[Classic post from 5-5-17]
Warren Buffett has said, “Price is what you pay. Value is what you get.” Value is our reward in all exchanges. Or, at least we are intending to receive value. Yet, how often are we focused on providing value, being of service, sharing our knowledge, skills, and insights? Or, how about our love, time, energy, attention, touch, patience, kindness, purpose?
John F. Demartini, who wrote an important and extensive book on the subject of values, The Values Factor, The Secret To Creating An Inspired And Fulfilling Life, wrote of what he calls fair exchange. He says, “If you have difficulty receiving from others, this will impede your giving. And if you have difficulty giving, then this affects your receiving.”
He goes on to say, “Any time that you imagine yourself giving something for nothing or getting something for nothing, you lower you perceived self-worth.” What an interesting insight, I thought.
Fair value exchange is an idea. Money is an idea. That’s why I put an image of shredded money on this post. I remember going to the U.S. Bureau of Engraving and Printing in Washington, D.C., to watch money being printed. In the gift shop, I bought several bags of shredded money to give away later. There it was in the bag: money all shredded up into something different than what we think of money being. It was worthless as legal tender, but I paid for it because I saw some kind of value in it.
There are many ‘things’ that can be exchanged for products and services, but in the end result, it is always an exchange of value. What I value. What the other values. This applies equally to relationships where we are constantly exchanging values with each other. Are we providing real value at a fair exchange? Or, perhaps one feels slighted in the exchange. The best exchange of value would be win-win, which is a fair exchange.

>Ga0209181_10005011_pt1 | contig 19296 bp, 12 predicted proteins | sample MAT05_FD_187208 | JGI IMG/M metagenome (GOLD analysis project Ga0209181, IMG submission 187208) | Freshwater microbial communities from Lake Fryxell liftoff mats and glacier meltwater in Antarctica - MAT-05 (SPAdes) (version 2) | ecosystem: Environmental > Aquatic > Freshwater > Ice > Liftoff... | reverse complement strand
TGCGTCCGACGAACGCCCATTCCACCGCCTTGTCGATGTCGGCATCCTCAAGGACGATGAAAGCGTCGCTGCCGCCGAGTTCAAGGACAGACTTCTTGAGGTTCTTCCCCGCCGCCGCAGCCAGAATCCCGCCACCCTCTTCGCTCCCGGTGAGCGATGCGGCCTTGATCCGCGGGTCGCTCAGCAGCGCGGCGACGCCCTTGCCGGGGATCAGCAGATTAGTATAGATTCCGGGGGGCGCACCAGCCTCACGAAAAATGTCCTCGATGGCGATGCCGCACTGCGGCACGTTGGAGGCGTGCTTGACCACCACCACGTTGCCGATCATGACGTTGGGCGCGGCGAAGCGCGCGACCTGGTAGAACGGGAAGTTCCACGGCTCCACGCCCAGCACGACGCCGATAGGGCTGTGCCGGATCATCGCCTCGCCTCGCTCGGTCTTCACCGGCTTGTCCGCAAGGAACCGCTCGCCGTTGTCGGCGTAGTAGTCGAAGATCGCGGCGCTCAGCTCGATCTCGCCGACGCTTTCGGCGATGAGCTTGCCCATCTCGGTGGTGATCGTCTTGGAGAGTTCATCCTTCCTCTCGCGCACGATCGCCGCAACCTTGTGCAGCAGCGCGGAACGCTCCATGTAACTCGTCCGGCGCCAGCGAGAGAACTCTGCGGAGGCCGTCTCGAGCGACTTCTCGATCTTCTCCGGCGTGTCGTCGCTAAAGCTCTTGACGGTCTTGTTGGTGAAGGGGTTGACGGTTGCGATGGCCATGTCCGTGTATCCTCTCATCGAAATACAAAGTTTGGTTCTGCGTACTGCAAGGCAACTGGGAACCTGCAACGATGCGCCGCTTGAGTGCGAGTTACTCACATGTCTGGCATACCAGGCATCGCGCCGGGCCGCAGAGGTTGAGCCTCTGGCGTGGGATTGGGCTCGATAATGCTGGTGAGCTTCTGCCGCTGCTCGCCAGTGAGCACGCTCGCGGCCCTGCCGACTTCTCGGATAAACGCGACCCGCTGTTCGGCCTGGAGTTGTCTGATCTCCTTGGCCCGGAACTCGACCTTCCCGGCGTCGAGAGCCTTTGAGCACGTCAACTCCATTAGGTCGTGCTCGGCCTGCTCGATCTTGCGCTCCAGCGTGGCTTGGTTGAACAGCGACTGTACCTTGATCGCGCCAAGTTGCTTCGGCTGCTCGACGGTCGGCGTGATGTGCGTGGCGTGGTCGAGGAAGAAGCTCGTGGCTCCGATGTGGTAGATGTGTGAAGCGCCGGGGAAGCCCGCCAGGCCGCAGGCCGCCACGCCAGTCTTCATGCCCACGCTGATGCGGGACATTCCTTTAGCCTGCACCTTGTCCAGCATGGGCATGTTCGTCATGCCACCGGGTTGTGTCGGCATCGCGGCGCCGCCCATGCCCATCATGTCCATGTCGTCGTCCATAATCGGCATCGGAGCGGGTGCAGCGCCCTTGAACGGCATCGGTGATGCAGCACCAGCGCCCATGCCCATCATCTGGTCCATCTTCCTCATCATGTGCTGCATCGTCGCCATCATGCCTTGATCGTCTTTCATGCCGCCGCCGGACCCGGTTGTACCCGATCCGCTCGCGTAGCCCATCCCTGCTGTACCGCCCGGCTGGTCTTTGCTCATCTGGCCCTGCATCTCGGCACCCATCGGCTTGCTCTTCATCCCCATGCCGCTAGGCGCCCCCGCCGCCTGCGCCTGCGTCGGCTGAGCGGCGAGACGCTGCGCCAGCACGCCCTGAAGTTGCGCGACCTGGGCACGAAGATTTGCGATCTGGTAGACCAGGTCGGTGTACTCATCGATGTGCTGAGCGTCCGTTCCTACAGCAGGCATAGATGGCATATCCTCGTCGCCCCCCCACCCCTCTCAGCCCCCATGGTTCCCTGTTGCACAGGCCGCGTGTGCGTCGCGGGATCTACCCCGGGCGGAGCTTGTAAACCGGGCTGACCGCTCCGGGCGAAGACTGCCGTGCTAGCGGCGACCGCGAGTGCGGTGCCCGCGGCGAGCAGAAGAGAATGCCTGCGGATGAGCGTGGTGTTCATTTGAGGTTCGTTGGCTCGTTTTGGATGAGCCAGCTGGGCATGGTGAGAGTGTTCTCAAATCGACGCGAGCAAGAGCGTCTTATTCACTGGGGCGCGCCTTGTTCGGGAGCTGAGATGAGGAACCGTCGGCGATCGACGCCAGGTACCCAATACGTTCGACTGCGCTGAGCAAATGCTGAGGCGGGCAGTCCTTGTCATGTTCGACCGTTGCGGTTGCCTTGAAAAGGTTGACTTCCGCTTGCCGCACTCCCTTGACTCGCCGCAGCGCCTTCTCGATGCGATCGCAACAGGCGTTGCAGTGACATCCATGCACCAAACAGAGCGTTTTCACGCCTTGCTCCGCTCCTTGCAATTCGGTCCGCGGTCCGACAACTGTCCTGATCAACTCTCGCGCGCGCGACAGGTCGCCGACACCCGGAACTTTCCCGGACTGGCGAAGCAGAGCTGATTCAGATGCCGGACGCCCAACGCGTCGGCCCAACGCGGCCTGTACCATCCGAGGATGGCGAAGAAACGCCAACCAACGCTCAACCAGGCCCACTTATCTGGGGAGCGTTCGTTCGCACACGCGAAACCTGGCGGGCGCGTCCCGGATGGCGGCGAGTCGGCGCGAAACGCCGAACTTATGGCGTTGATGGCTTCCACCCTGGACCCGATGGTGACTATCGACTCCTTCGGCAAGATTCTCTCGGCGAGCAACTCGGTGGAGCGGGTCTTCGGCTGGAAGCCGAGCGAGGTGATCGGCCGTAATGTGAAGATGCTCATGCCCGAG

I could be providing the best value on the planet and have people tell me that they don’t value what I have to give. Perceived value is the rule. Again, the shredded money is still money, but it is generally worthless in that form, and yet it is sold in bags to people like me. I perceived value, they provided value, and a fair exchange took place.
Can I influence the perceived value of my products and/or services? Certainly. In a lot of different ways; however, in the end, it is the perceiver who determines the value regardless of the value displayed.
Value For Value. Value Is Given. And, Value Is Received. Fair Exchange.
Spread Some Joy Today–by thinking less of what you are receiving and more of what you are giving. Through giving, receiving is a fair exchange.